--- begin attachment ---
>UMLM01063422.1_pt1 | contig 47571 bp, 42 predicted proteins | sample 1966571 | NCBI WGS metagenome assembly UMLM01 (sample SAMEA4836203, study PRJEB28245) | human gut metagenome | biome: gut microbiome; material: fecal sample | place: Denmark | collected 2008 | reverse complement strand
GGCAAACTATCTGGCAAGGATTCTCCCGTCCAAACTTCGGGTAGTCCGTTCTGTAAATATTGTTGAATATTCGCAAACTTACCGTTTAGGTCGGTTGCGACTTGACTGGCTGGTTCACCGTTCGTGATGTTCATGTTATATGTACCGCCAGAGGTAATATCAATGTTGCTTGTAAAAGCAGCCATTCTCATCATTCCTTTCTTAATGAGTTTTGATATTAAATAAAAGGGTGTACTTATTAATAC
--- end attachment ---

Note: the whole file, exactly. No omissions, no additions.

>UMLM01063422.1_pt1 | contig 47571 bp, 42 predicted proteins | sample 1966571 | NCBI WGS metagenome assembly UMLM01 (sample SAMEA4836203, study PRJEB28245) | human gut metagenome | biome: gut microbiome; material: fecal sample | place: Denmark | collected 2008 | reverse complement strand
GGCAAACTATCTGGCAAGGATTCTCCCGTCCAAACTTCGGGTAGTCCGTTCTGTAAATATTGTTGAATATTCGCAAACTTACCGTTTAGGTCGGTTGCGACTTGACTGGCTGGTTCACCGTTCGTGATGTTCATGTTATATGTACCGCCAGAGGTAATATCAATGTTGCTTGTAAAAGCAGCCATTCTCATCATTCCTTTCTTAATGAGTTTTGATATTAAATAAAAGGGTGTACTTATTAATAC